The more individually an implant can be manufactured, the better it fits. This has been known for a long time with dental bridges, for example, which is why they are manufactured individually. However, with other implants, such as endoprostheses, this is handled differently. They usually come in different sizes, but cannot be cut to size individually. This is supposed to change thanks to 3D printing. Find out more here in the Trend Topic and at COMPAMED 2019!
Exhibitor Implants/3D Printing
Are you interested in this topic? Search for suitable exhibitors and discover a variety of products in the COMPAMED 2019 catalogue:
Latest developments along the entire process chain presented in a practical way: Mechanical and electronic components are just as much the focus of the expert lectures as innovative materials, manufacturing processes, all types of contract manufacturing, design and usability aspects and quality assurance. Impulse lectures on new markets round off the colourful programme.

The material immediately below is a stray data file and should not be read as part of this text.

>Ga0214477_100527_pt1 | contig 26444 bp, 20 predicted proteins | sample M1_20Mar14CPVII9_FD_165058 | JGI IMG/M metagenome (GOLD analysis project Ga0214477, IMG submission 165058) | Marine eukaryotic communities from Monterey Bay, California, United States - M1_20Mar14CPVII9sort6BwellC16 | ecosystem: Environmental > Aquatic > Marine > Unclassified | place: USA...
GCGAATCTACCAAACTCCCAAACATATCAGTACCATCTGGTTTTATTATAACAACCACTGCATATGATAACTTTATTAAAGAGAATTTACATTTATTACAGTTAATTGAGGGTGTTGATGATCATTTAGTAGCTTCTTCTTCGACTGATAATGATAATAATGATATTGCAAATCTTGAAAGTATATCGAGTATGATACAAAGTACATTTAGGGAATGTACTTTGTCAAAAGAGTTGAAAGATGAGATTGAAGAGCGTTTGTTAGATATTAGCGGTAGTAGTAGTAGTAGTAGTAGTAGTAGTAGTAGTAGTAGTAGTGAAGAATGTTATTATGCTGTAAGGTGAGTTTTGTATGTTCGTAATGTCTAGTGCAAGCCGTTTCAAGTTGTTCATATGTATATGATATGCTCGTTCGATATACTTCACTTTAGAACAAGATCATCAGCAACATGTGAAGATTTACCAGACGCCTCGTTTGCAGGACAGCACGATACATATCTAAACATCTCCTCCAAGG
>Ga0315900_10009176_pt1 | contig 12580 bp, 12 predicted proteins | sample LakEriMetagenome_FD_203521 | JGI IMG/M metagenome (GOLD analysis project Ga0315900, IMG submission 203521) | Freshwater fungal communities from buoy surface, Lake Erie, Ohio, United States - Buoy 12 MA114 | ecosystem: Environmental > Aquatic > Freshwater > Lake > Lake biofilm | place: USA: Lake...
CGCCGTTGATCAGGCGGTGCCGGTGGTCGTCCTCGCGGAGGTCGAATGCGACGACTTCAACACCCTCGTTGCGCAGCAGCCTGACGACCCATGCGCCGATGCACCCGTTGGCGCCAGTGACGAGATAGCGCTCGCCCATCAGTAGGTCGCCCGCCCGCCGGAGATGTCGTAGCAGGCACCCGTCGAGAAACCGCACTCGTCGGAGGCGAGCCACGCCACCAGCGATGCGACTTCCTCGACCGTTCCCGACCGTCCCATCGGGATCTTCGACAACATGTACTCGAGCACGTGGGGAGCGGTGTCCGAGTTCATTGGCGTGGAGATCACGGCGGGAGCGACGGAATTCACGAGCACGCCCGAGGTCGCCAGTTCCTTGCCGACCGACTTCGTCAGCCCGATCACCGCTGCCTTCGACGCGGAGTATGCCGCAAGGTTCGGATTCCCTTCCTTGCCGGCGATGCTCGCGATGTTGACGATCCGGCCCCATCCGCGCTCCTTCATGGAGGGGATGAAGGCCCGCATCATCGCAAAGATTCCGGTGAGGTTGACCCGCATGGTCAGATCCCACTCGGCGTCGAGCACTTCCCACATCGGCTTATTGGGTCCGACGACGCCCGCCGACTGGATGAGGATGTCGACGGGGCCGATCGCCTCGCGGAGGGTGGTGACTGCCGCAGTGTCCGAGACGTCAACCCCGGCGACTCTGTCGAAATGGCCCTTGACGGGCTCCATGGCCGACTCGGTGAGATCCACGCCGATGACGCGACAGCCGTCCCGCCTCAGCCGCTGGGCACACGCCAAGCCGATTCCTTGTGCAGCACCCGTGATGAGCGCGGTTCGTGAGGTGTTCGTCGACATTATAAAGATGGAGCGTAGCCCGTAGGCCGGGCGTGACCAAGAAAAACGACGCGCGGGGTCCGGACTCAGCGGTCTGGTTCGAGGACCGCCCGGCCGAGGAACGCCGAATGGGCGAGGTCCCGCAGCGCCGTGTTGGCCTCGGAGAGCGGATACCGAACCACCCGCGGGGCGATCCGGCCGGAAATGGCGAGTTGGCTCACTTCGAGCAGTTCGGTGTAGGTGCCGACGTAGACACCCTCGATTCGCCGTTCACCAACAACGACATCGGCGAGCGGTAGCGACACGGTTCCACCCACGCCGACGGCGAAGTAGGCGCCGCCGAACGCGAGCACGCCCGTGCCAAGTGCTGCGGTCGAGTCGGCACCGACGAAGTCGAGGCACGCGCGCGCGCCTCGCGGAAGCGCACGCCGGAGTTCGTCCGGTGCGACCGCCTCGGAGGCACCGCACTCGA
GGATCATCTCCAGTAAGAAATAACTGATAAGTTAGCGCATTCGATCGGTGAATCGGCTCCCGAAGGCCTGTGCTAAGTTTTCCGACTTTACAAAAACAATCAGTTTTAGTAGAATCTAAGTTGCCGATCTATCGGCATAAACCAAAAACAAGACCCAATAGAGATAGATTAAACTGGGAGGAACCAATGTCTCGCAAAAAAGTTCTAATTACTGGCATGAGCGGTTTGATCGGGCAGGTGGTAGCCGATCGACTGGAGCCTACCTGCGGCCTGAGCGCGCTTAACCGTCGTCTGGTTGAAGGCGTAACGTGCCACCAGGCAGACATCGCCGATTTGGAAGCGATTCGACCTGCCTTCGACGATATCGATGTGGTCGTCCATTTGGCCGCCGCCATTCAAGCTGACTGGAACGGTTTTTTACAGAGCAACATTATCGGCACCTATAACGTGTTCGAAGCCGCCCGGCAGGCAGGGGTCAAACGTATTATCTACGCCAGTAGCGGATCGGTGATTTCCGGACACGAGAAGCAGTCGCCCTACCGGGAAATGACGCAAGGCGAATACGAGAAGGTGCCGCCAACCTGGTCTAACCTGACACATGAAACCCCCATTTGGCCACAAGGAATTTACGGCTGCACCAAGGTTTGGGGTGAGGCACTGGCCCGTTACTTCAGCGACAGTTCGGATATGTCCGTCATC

Session: Additive Manufacturing - Monday, 18 November 2019
Exciting articles on the topic from the editorial staff of COMPAMED-tradefair.com
3D printing and bioprinting: regenerative medicine from the nozzle
Generative manufacturing processes such as 3D printing have been inspiring both the technology industry and medical technology for years. 3D printing is particularly interesting for the production of individual patient implants. In this context, the focus is increasingly on more than just massive implants such as endoprostheses or dentures. Research is increasingly looking at printed implants that are absorbed by the body while new tissue is being created in their place. Find out what role 3D printing and bioprinting play in this process in our current Special.
Finding a handful of cancer cells hiding among billions of blood cells in a patient sample can be like finding a needle in a haystack. In a new approach enabled by 3D-printed cell traps, researchers are removing the hay to expose the cancer cells.